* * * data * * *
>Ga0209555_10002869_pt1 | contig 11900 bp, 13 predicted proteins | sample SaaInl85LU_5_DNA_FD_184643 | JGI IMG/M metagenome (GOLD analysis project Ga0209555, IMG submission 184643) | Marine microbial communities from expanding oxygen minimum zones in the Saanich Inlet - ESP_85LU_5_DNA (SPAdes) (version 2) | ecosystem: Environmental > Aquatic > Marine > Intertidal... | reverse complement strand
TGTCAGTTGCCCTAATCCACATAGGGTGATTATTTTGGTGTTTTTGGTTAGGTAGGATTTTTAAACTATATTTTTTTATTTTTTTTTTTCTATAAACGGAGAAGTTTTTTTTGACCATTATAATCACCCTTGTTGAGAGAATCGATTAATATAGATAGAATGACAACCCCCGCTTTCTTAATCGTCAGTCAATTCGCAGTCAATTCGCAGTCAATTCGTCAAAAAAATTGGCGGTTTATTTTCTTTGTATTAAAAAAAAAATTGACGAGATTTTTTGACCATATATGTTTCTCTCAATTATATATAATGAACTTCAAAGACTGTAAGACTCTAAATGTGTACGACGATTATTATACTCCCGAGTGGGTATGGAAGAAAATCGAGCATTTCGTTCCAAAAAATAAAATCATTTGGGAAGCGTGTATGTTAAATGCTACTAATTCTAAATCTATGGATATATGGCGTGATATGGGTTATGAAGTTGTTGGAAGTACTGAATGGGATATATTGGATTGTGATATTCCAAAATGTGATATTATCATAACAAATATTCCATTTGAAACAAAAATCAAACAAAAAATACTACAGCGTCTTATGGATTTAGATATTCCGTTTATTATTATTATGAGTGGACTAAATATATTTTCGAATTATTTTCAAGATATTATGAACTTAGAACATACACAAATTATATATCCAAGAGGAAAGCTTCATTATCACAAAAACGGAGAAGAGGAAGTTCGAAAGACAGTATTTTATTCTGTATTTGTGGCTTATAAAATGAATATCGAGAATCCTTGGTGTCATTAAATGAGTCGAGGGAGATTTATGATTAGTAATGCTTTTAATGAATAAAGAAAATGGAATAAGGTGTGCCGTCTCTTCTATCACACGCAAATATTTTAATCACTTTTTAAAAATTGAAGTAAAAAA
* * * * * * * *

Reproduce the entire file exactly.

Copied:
>Ga0209555_10002869_pt1 | contig 11900 bp, 13 predicted proteins | sample SaaInl85LU_5_DNA_FD_184643 | JGI IMG/M metagenome (GOLD analysis project Ga0209555, IMG submission 184643) | Marine microbial communities from expanding oxygen minimum zones in the Saanich Inlet - ESP_85LU_5_DNA (SPAdes) (version 2) | ecosystem: Environmental > Aquatic > Marine > Intertidal... | reverse complement strand
TGTCAGTTGCCCTAATCCACATAGGGTGATTATTTTGGTGTTTTTGGTTAGGTAGGATTTTTAAACTATATTTTTTTATTTTTTTTTTTCTATAAACGGAGAAGTTTTTTTTGACCATTATAATCACCCTTGTTGAGAGAATCGATTAATATAGATAGAATGACAACCCCCGCTTTCTTAATCGTCAGTCAATTCGCAGTCAATTCGCAGTCAATTCGTCAAAAAAATTGGCGGTTTATTTTCTTTGTATTAAAAAAAAAATTGACGAGATTTTTTGACCATATATGTTTCTCTCAATTATATATAATGAACTTCAAAGACTGTAAGACTCTAAATGTGTACGACGATTATTATACTCCCGAGTGGGTATGGAAGAAAATCGAGCATTTCGTTCCAAAAAATAAAATCATTTGGGAAGCGTGTATGTTAAATGCTACTAATTCTAAATCTATGGATATATGGCGTGATATGGGTTATGAAGTTGTTGGAAGTACTGAATGGGATATATTGGATTGTGATATTCCAAAATGTGATATTATCATAACAAATATTCCATTTGAAACAAAAATCAAACAAAAAATACTACAGCGTCTTATGGATTTAGATATTCCGTTTATTATTATTATGAGTGGACTAAATATATTTTCGAATTATTTTCAAGATATTATGAACTTAGAACATACACAAATTATATATCCAAGAGGAAAGCTTCATTATCACAAAAACGGAGAAGAGGAAGTTCGAAAGACAGTATTTTATTCTGTATTTGTGGCTTATAAAATGAATATCGAGAATCCTTGGTGTCATTAAATGAGTCGAGGGAGATTTATGATTAGTAATGCTTTTAATGAATAAAGAAAATGGAATAAGGTGTGCCGTCTCTTCTATCACACGCAAATATTTTAATCACTTTTTAAAAATTGAAGTAAAAAA